Now, had I been prepared, I would have only had to ride halfway (given, it was the much tougher half) and then been able to catch a ride the second half. Instead, I had miss judged my money situation, because I had not been able to get to the bank (in the town I was riding to) and was waiting on a courier to bring me cash. It was supposed to be in the car that couldn’t make it to me, so I set out with 1000 ariary in my pocket, which is less than a dollar and not enough for a meal, let alone a ride on a taxi. So I had to ride the whole way. 68 muddy, muddy, muddy kilometers. I was dead tired after 40 km., parched, and fuelless. I suffered through the next 8, walking my bike where I didn’t have the strength to ride, and finally came to a small village where a woman was willing to sell me some fried manioc balls, and a little further on, some bananas. Down to 200 ariary, a third of a liter of water, and 20 km. to go. 6.5 hours after setting out, I made it to Farafangana. Before, this ride sounded like a fun recreational activity to do on a whim; now I dread ever having to do it again (which is certain to happen).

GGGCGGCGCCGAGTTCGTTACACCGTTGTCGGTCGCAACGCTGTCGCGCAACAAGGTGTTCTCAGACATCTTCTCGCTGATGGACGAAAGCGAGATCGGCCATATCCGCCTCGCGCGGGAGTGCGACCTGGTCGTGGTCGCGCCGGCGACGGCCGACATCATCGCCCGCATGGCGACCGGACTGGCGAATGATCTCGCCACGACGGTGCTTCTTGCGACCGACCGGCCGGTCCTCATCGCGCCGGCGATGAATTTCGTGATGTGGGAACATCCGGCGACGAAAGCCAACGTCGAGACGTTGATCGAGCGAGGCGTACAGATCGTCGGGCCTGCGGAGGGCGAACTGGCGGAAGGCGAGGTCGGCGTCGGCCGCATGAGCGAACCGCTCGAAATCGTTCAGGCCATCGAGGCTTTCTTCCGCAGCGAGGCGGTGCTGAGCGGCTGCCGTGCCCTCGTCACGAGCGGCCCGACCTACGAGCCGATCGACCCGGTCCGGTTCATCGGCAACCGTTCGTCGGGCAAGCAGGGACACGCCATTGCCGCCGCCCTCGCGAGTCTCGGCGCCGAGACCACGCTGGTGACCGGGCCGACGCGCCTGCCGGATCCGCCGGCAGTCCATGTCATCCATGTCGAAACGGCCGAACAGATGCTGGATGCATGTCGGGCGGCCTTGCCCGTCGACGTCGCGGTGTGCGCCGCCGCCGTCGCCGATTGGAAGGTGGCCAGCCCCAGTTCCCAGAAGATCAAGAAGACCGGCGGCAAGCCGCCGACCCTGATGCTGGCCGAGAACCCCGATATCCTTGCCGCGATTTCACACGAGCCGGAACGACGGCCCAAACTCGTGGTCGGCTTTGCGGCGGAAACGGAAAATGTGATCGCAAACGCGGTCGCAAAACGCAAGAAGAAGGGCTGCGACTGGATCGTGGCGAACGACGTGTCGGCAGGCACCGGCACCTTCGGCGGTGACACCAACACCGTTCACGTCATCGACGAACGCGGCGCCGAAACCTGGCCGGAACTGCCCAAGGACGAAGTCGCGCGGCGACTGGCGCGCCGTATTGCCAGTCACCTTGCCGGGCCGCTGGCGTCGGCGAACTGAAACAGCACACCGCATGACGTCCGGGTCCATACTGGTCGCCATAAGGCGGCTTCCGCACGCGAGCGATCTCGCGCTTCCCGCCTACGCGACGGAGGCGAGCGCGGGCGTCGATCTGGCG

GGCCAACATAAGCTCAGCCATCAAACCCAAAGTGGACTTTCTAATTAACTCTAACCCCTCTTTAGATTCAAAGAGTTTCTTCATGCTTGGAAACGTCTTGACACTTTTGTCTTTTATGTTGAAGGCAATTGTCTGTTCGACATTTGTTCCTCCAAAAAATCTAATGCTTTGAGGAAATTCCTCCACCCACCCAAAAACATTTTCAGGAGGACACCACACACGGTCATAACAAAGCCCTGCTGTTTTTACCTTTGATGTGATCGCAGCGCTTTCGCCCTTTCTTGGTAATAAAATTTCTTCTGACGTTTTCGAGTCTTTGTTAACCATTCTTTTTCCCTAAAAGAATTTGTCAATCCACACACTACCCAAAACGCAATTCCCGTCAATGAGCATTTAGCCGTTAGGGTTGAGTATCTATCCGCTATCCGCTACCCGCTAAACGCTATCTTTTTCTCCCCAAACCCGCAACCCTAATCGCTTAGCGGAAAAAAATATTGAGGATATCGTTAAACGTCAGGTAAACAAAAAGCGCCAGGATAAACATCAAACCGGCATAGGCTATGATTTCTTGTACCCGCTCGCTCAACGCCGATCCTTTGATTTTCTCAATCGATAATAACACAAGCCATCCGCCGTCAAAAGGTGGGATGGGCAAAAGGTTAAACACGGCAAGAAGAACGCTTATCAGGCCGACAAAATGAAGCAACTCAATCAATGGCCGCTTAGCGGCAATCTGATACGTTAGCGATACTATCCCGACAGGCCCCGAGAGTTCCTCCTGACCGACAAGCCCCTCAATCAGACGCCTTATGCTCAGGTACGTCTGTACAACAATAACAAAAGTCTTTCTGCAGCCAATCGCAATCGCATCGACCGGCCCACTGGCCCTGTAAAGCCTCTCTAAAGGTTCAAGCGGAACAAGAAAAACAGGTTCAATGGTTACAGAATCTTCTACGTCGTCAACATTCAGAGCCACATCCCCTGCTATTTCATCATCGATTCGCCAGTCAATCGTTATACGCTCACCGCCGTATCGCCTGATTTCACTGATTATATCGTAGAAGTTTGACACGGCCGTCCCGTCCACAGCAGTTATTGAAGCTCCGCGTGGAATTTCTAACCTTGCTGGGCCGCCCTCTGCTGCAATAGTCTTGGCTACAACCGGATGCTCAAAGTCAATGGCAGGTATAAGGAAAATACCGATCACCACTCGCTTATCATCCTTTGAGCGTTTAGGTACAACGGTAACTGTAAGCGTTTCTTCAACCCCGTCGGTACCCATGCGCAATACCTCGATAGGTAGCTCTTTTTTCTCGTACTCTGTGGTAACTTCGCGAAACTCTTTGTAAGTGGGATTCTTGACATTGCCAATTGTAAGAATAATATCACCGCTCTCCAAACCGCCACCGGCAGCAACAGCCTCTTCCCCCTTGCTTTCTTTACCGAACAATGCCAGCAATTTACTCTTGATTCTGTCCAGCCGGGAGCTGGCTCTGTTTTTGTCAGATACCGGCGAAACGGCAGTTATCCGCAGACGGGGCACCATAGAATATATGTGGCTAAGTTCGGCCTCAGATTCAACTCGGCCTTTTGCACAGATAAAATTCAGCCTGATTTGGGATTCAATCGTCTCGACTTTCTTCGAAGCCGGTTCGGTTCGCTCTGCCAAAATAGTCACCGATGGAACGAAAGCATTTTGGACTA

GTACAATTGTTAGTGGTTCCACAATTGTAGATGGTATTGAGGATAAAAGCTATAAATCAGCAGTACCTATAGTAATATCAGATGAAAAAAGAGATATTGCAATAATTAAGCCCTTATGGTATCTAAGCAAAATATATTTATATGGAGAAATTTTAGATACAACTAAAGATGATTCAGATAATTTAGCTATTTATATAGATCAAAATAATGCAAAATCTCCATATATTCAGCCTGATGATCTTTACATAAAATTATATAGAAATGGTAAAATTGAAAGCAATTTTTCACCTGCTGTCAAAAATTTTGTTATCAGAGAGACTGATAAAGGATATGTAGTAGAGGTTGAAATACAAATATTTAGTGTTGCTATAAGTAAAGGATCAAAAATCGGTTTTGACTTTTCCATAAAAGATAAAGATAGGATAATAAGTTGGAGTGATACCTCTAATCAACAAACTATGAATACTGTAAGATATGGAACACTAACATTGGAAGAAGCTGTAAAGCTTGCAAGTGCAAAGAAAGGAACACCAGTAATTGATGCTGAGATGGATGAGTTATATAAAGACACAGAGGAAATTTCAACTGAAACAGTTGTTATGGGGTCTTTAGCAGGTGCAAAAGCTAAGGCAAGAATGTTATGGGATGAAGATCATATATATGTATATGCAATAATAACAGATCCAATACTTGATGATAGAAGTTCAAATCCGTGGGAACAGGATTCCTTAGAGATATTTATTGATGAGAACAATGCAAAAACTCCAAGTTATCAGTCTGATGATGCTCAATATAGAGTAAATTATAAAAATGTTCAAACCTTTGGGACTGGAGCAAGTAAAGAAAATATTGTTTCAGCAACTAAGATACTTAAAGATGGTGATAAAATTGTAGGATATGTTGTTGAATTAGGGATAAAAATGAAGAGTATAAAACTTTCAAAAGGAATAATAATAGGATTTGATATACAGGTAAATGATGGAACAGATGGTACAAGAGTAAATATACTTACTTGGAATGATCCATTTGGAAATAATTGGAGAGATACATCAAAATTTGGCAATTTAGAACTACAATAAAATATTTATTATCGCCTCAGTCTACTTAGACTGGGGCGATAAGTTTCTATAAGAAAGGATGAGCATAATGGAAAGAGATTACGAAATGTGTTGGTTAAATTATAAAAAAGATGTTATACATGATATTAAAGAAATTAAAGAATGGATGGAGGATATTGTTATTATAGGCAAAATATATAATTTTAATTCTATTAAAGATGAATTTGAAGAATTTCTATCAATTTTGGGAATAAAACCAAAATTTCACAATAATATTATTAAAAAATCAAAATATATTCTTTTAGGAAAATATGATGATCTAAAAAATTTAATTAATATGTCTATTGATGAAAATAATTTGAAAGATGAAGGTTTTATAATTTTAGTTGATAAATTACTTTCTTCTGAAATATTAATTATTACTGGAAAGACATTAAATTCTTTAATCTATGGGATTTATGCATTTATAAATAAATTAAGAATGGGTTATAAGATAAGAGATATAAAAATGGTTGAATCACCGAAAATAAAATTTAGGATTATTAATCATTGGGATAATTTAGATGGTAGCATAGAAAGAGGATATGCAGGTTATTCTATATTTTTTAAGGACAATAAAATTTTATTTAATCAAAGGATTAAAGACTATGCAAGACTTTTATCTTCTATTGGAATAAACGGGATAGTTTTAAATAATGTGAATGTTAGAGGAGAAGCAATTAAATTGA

The fun just doesn’t stop. I arrived to find that the person who was supposed to have my money was out of town until the next day and I had no food and nowhere to stay. Wondering if I could get accommodations on a tab, I made it to the bank 10 minutes before they closed and was able to withdraw money.

The next day I had a meeting, got another friend to help me clean my bike again, and the day after left for a 16 hour taxi-brousse ride. This time my luck faired better and I got to ride shotgun, instead of crowded in the back with 15 others. And the driver even had an auxiliary cable so I plugged in my iPod and we listened to Manu Chou, the Beatles, and Coldplay. They love the Beatles. I arrived safely in Tana at 2:30 in the morning and got to see all my friends for the first time in months.

I wonder how it will be in the wet season?